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This fierce creature is Nalla, a female peregrine falcon, resting on her handler, Adrian Rubio Botello.
He brings her round to the Cebreros tracking station, near Madrid, Spain, every so often, and she ensures other birds − who might mistake our beautiful tracking antenna for a toilet or want to build their nests on it − behave.
Nalla possesses, let’s say, certain ‘persuasive abilities’, and the local birds stay far away, and our station stays pristine and ready to communicate with missions voyaging out to 800 million km.
We call it ‘the mediaeval art of falcon persuasion’ – and it works.
In 2015, ESA is celebrating the 40th anniversary of Estrack, the Agency’s ground station network.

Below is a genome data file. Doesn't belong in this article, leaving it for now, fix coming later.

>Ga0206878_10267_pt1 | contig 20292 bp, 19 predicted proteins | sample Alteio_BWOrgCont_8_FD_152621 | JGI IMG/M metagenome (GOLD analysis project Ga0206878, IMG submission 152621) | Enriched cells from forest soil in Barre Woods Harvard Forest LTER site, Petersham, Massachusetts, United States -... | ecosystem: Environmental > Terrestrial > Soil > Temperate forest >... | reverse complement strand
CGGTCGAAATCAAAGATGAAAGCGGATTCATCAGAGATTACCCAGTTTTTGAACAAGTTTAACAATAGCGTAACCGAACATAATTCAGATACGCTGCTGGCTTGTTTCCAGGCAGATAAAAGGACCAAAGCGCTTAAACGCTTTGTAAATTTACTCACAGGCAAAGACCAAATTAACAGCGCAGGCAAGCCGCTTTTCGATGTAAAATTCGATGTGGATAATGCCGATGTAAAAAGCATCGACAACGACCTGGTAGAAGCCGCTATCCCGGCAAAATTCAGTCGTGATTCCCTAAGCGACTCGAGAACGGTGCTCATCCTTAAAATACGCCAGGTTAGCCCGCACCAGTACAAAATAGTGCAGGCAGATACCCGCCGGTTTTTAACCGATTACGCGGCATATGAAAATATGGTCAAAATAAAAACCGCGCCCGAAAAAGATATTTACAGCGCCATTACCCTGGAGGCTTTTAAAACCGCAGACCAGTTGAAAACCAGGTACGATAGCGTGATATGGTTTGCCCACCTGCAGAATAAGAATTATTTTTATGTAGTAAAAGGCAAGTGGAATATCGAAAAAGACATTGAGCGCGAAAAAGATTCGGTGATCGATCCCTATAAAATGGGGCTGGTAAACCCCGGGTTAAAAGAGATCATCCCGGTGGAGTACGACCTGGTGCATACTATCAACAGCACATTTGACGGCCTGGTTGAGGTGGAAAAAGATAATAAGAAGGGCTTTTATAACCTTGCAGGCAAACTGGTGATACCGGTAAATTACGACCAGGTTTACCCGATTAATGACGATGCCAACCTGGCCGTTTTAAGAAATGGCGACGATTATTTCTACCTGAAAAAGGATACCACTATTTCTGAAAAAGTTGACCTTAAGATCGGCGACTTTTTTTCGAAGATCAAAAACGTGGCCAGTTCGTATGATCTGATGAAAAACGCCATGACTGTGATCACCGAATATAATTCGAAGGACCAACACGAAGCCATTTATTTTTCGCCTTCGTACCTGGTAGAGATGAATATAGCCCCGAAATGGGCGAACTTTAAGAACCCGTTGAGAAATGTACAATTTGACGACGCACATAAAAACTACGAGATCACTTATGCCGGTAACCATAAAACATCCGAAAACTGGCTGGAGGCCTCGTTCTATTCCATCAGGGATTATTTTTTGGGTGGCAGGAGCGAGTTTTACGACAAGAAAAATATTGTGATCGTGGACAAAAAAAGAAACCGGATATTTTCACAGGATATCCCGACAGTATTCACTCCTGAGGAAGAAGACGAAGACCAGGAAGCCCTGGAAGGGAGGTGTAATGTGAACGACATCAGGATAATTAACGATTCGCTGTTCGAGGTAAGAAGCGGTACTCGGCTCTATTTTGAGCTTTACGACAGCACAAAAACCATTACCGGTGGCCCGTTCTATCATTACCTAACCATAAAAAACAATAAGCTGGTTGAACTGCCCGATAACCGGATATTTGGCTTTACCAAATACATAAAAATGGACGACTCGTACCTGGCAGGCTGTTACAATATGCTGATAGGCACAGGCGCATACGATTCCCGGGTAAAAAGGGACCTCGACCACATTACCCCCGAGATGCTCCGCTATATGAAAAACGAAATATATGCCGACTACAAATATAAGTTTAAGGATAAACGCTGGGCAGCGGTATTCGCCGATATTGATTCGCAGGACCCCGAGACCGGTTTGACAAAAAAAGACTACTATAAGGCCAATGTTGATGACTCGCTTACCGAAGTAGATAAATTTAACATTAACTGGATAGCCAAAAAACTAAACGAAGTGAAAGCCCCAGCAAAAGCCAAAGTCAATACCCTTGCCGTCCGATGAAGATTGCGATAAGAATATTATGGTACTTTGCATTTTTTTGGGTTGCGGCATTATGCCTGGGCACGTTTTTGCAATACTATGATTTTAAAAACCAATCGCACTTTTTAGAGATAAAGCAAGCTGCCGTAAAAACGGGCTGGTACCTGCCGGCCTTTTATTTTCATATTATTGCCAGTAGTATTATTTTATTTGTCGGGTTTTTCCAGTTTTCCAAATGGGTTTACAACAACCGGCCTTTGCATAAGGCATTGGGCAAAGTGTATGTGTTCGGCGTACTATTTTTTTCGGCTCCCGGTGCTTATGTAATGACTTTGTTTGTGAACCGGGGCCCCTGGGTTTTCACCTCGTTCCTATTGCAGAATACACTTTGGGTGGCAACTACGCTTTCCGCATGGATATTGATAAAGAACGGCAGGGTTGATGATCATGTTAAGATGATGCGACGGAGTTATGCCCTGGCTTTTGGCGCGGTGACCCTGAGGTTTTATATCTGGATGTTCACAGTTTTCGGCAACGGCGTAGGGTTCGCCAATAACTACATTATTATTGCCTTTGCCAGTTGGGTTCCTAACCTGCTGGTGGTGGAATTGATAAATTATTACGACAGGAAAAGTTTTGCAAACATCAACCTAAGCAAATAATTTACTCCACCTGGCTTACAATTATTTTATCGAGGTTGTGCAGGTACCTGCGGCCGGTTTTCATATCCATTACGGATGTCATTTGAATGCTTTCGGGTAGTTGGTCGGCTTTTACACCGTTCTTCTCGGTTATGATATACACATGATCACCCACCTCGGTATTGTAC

Estrack provides the indispensable communications link to spacecraft that are helping us to learn about our planet, our Solar System and our Universe.
Over four decades, Estrack has expanded globally and today employs cutting-edge technology to link scientists and mission controllers with spacecraft orbiting Earth, watching our Sun, studying stars and voyaging deep into space.
Estrack has stations on three continents, all remotely operated from the European Space Operations Centre in Darmstadt, Germany.
The network is now tracking more than a dozen science and Earth observation missions, including Swarm, the Sentinels, Rosetta, Gaia and Mars Express.
Watch our 40th anniversary music video: Ground station chillax